</quote>

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Microsoft, Cisco: RC4 encryption considered harmful, avoid at all costs

John H Woods
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Click the padlock icon to see the certificate, there's normally an 'advanced' or 'more information' button that will show you additional details - these should include the encryption mechanism. My https to Google yields:

TLS_ECDHE_RSA_WITH_RC4_128_SHA, 128 bit keys

Hmm.

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Bay pride: WD slips out FOUR-DRIVE network FILE STASH

John H Woods
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Re: Rebuild times

Aaron Miller: "All RAID is not RAID-5"

Agreed -- and RAID-5 has been silly for a decade. eg http://www.baarf.com/

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Ricoh Theta 360˚ camera: Point and click immersive imaging

John H Woods
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Too late...

... nobody needs this technology any more. Just take as many overlapping pictures as you can with a high quality camera and let something like Hugin do the rest.

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ULTIMATE ELECTRIC driving machine? Yes, it’s the BMW i3 e-car

John H Woods
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Just showing my wife ...

... because my company car is up for renewal soon. But she just says it looks too much like the taxi in Total Recall ...

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Facebook hitches skirt, flashes 'Cisco-slaying' open network blade

John H Woods
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Might this approach give one more confidence there aren't backdoors in one's network kit?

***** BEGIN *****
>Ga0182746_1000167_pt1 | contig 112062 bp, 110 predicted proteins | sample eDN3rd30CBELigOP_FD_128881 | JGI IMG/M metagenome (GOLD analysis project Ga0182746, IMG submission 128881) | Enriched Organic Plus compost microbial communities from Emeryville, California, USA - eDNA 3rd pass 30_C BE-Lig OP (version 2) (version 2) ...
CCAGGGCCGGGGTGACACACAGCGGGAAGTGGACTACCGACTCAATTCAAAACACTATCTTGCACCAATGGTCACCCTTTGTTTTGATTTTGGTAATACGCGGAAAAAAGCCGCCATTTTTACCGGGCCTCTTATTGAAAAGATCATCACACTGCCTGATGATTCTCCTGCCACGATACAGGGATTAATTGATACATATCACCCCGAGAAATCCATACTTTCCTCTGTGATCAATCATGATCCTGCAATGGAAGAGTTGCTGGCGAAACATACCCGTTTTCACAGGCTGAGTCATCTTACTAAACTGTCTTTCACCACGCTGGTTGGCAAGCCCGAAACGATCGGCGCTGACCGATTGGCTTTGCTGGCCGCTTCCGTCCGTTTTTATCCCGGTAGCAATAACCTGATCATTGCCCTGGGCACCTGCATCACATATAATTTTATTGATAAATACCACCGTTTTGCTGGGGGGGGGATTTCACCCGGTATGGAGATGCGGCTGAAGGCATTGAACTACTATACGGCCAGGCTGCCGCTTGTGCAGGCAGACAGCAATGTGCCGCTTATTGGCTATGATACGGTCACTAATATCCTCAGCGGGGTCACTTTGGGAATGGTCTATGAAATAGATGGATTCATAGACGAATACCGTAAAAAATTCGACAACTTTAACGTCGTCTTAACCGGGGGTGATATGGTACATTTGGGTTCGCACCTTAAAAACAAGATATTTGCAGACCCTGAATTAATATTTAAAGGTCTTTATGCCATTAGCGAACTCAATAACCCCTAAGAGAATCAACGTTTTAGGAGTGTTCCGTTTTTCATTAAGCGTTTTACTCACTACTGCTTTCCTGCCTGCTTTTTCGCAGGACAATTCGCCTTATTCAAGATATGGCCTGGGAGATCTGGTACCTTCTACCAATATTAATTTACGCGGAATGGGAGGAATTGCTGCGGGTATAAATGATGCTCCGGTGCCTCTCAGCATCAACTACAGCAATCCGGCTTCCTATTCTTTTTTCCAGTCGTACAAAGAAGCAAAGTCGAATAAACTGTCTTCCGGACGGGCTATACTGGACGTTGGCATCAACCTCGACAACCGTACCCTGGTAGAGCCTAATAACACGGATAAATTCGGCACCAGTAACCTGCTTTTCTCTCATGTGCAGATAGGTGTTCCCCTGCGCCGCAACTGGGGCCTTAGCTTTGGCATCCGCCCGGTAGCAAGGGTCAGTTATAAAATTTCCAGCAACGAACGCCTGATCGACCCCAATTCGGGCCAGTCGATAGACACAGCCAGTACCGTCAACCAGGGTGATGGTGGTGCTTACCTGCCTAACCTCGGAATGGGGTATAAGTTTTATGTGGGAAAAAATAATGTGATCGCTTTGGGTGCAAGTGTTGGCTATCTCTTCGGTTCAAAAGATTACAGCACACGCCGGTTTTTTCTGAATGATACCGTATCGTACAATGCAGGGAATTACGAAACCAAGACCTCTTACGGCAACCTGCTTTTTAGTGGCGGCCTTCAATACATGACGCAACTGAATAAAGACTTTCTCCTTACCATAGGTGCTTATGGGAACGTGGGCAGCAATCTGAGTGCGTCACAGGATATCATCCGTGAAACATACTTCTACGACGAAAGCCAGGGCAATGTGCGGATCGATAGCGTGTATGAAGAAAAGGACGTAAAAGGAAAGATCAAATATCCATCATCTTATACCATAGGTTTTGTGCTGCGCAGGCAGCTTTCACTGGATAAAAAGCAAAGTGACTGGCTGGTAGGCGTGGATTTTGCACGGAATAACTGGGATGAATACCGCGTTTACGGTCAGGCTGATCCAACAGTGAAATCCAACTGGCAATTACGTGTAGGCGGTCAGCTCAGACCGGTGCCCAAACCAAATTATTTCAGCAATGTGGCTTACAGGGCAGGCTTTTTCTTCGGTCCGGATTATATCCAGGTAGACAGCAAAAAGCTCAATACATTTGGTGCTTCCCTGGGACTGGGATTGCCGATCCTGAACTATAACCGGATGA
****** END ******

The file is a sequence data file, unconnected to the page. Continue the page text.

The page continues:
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Tesla shares dip as Elon Musk admits electrocar firm ran out of juice

John H Woods
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Re: Decisions decisions.

Wouldn't shorting them create a fire risk?

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Google Nexus 5: So easy to fix, it's practically a DIY kit - except for ONE thing

John H Woods
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@Rob

Rob, do you have supplier and instruction recommendations? Just about to start on the same job myself.

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If it wasn't on Twitter, there's NO point talking to us: One in 10 Americans confess

John H Woods
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Twitter - a news feed for people who can't grok RSS

NT

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New US Apple factory will make INVINCIBLE sapphire glass for SHINY iThings

John H Woods
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Happy

Re: Ditch the aluminium

I think "frank ly" might have been referring to Star Trek IV.

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Galaxy is CRAMMED with EARTH-LIKE WORLDS – also ALIENS (probably)

John H Woods
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Nurse!

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Facebook fans fuel FAGGOT FURY firestorm

John H Woods
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Do you remember ...

... when PlayStation Home first launched? It had weird censorship - "Hello" became "****o" and "Indian" was not allowed at all!

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'Only NUCLEAR power can SAVE HUMANITY', say Global Warming high priests

John H Woods
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Happy

I am delighted.

I am a 'green' - not a tree hugging, knit-your-own-yoghurt, anti-progress green - but I think we should take a science-based, damage-limiting approach to our sustainability challenges.

The Fukushima Nuclear Success shows that even old technology, subject to horrendous environmental challenges, is safer than burning fossil fuels. We need a lot more nukes. Just a shame that we in the UK seem to have to borrow money from the Chinese to pay the French to build (just) one new plant.

Of course we should continue to research renewables. But if we're all going to be driving electric vehicles soon, we are going to need a lot more capacity. Maybe start now, instead of a power policy based almost 100% on nimbyism, whose medium term consequences will be loss of power and whose long term consequences will be the hurried last-minute assembly of suboptimal, and almost certainly less-sustainable, generation capacity.

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Google barge erection hypegasm latest - What's in the box?

John H Woods
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@Don Jefe

... and the other reason shipping containers are such a useful architectural resource in the states is that the USA doesn't manufacture enough stuff to return the containers that arrive - and it isn't economical to ship them back empty.